And Republicans, frankly, know much of this. Ronald Reagan’s entire presidency would’ve been unconstitutional under CC&B. Same for George W. Bush’s. Paul Ryan’s budget wouldn’t pass muster. The only budget that might work for this policy — if you could implement it — would be the proposal produced by the ultra-conservative Republican Study Committee. But that proposal was so extreme and unworkable that a majority of Republicans voted it down. The only reason CC&B is faring any better is that it doesn’t get specific about what it would require. But properly understood, that makes it much worse policy — and that’s before you realize we’re talking about a constitutional amendment, not a simple budget.

Charlie Dent voted against the Republican Study Committee budget when it meant having to leave his fingerprints on specific spending cuts, but this vote is no different, and in many ways it is worse.

Here’s Budget expert Stan Collender on why it is impossible to administer. And here’s Bob Greenstein on how it would make recessions worse:

The “Cut, Cap, and Balance Act” would require cuts totaling $111 billion immediately, in the fiscal year that starts 75 days from now, despite a 9.2 percent unemployment rate. These cuts would equal 0.7 percent of the projected Gross Domestic Product in fiscal year 2012 and would thus cause the loss of roughly 700,000 jobs in the current weak economy, relative to what the number of jobs otherwise would be.

As for the idea that we can cap the government’s budget at 18% of GDP, well, times have changed…

A Contested Primary Will Be Good for LV Democrats

I think Rick Daugherty’s a really nice guy but I don’t think he has much of a shot at knocking off Charlie Dent, all else being equal.

Rick’s Medicare messaging is on point though, and I’m looking forward to him schooling Dent on how disabled children would fare under RyanCare’s Medicaid cuts.  It will also be very useful for Democrats to have a high profile liberal voice who can get quoted in the press whenever he wants, to really police Dent’s votes closely for the rest of this legislative session.

Now, it seems like the DCCC is really trying to get John Callahan to run again, and it’s not clear that they would fund Rick, so I’m very skeptical that he’d prevail in a primary.

That said, I’m glad he’s in because a contested primary is just the thing to organize the LV Democratic Party. The various factions of the party organizations and interest groups haven’t been doing a very good job of coming together as a single group to knock some of these guys off in recent elections.

I’m not qualified to say what’s the right organizing strategy, but alls I know is, in a district that has a D+2 partisan ranking with a Democratic majority or registered voters, it doesn’t make any sense that the US House rep is a Republican, 3 out of 4 state senators are Republicans, and 6 out of 10 state House members are Republicans.

If there’s a Democratic primary, the candidates will have to spend a lot of time talking to all the interest groups and activists on the left and try to organize goals and preferences under some kind of platform that works for everybody.  Raw coalition politics gets the goods.

John Callahan in particular needs to do this, if he plans to get in. His candidacy definitely suffered last time because he never really had to court the activists and interest groups on his team in a way that created real excitement and buy-in for his candidacy. He never had to compete for those loyalties. “Base” tends to be used pejoratively in polite political discussion, but the fact is, the base is your core voters. You can’t take it for granted that they’ll show up, so you need to get them excited.

It was demoralizing watching Callahan wait until the day after the Affordable Care Act passed to endorse it. And it was infuriating watching him reject carbon pricing even though it’s a perfectly mainstream Democratic position, it’s the correct position, and there’s no evidence that it costs candidates any votes to endorse it.

If a Democrat’s going to win, that person is going to have to organize the local activists under one banner and generate some real excitement with the district’s Democratic majority.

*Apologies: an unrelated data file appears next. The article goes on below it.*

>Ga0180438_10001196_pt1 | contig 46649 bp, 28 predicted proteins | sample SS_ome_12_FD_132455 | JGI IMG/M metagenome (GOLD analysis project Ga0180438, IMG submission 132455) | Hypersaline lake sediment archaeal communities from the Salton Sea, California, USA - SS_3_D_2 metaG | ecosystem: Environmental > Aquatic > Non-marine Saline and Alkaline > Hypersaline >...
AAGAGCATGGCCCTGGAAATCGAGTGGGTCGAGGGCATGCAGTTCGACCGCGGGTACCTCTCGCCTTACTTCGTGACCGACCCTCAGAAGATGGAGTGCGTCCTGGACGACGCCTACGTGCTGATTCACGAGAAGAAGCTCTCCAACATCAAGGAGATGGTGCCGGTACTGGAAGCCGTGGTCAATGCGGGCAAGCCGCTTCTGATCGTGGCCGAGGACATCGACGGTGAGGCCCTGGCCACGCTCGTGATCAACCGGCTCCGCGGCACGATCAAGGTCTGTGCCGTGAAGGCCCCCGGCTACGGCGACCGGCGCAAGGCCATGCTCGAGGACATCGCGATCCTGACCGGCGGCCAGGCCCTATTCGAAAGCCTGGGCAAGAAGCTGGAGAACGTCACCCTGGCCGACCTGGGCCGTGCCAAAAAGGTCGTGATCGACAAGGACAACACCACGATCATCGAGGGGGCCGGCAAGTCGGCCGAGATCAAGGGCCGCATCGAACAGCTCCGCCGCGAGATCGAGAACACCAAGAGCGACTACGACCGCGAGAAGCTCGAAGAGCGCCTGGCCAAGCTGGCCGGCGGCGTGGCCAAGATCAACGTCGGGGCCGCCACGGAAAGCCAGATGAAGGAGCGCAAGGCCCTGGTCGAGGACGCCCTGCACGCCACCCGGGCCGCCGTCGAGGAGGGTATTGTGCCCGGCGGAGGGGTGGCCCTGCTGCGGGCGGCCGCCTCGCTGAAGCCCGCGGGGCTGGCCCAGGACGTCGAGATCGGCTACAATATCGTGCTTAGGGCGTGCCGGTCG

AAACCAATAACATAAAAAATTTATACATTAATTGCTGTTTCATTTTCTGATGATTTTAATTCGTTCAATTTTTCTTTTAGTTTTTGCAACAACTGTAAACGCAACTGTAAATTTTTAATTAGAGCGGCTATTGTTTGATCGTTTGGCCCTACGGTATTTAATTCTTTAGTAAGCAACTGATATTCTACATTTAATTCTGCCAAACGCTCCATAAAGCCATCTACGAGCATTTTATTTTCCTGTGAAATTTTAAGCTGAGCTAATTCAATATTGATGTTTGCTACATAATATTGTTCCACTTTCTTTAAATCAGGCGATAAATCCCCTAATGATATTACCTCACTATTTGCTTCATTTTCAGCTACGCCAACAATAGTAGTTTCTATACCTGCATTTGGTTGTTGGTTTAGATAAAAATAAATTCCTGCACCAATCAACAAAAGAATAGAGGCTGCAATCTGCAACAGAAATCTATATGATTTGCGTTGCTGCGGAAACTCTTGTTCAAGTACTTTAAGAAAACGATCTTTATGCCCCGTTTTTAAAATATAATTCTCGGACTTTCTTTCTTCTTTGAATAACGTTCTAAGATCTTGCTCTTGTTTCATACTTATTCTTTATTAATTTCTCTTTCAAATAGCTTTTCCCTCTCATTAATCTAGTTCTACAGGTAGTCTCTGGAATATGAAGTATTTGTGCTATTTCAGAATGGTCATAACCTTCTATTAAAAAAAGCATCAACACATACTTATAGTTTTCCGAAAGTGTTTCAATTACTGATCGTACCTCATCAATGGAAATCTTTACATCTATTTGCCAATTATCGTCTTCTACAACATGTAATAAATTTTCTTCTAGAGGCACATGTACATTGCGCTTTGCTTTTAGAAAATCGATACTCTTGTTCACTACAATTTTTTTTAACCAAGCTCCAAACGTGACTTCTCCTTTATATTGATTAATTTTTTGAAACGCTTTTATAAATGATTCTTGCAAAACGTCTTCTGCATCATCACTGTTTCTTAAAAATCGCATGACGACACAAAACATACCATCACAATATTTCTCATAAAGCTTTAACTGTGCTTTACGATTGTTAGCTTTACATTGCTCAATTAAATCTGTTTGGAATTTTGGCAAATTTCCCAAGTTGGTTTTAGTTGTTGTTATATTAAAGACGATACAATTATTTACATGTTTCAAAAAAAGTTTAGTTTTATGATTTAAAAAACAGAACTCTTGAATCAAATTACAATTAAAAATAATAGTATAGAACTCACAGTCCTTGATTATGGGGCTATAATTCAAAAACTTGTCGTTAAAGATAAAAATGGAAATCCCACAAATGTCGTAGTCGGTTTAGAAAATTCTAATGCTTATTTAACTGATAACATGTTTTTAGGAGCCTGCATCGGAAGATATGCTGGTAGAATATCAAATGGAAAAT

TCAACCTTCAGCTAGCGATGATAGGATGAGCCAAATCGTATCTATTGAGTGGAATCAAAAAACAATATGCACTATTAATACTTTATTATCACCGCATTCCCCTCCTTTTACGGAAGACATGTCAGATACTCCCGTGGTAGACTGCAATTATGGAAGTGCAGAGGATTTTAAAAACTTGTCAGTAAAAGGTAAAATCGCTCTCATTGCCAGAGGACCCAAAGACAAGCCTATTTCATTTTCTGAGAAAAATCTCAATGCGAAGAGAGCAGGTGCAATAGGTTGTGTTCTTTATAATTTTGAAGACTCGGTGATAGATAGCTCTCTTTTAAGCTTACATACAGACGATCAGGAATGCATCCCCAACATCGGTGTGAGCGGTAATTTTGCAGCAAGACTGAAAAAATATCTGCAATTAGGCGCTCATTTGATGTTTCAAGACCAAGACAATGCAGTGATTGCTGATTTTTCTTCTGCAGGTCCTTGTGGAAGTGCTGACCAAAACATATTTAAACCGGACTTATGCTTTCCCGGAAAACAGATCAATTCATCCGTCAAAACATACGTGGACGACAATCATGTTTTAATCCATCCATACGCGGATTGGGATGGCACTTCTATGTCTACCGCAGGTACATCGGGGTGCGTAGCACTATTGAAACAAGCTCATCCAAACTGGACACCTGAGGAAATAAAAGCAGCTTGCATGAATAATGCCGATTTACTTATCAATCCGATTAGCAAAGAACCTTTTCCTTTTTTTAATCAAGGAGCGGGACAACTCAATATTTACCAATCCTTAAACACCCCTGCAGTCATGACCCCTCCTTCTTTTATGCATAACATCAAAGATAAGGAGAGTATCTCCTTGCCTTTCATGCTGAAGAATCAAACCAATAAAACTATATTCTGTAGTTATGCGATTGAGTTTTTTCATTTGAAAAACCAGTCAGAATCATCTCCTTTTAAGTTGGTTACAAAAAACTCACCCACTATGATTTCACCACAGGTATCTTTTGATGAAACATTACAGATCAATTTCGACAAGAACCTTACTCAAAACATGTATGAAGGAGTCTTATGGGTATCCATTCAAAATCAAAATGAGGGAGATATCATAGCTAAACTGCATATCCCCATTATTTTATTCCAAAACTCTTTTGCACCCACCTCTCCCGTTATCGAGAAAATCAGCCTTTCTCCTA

Charlie Dent’s Fuel Cell Pork

Other than pure hackery, I don’t know why Bernie keeps covering for Charlie Dent on hydrogen fuel cells. I have explained to him, patiently and gently, that no one believes this technology is going anywhere. Continuing research for it is a huge waste of money. Here’s me in February:

Hydrogen fuel cells are a pipe dream, continuing research on them is a waste of money, and Dent only supports them because they’re a backdoor handout to the natural gas industry.

To throw more money at this dead-end technology, Dent and the Republicans stripped funding from clean energy investments that are actually worthwhile. Here’s Bernie:

Dent, a founder and co-chair of the House Hydrogen Fuel Cell Caucus, rejected President Obama’s proposal to advance other alternative and renewable programs at the expense of hydrogen and fuel cells and worked to ensure more reasonable investment in the promising technology.

Again, the technology is not “promising.” The technology hasn’t looked promising in some time, and the subsidies should have ended long ago. But just like ethanol, there’s a political constituency for keeping the subsidies alive long after they have outlived their usefulness. Now it’s just pork.

LVCI does Bernie’s homework for him and finds:

According to Reuters on June 21st, the latest version of the bill shortchanges President Obama’s..

“innovation and competition stradegies by 40% n favor of an addiction to oil, coal and natural gas.”

“On the energy front, this version of the bill snips $1.9 billion from the White House request for investments in energy efficiency research, renewables such as solar, wind and geothermal, fuel-conserving vehicles, weatherization, biomass and other programs. That’s more than 40 percent below current funding levels.”

“.. the legislation increases funding for DOE’s Fossil Energy Office by $32 million while decreasing designated dollars for Advanced Research Projects Agency-Energy (ARPA-E) by $80 million.

The House later voted to restore $10 million of the $1.9 billion cut to clean energy. This is pathetic. What you have here is an oil-uber-alles energy agenda that’s all about protecting fossil fuel producers from competition. Everything about this bill is a joke. It does nothing to reduce the price difference between clean and dirty energy, and only entrenches our addiction to fossil fuels.

Remember, there is no option to make the United States energy independent through domestic drilling or domestic development of fossil fuel resources. There is no option to reduce energy prices through increased drilling. This is one of the most pernicious Big Lies of American politics.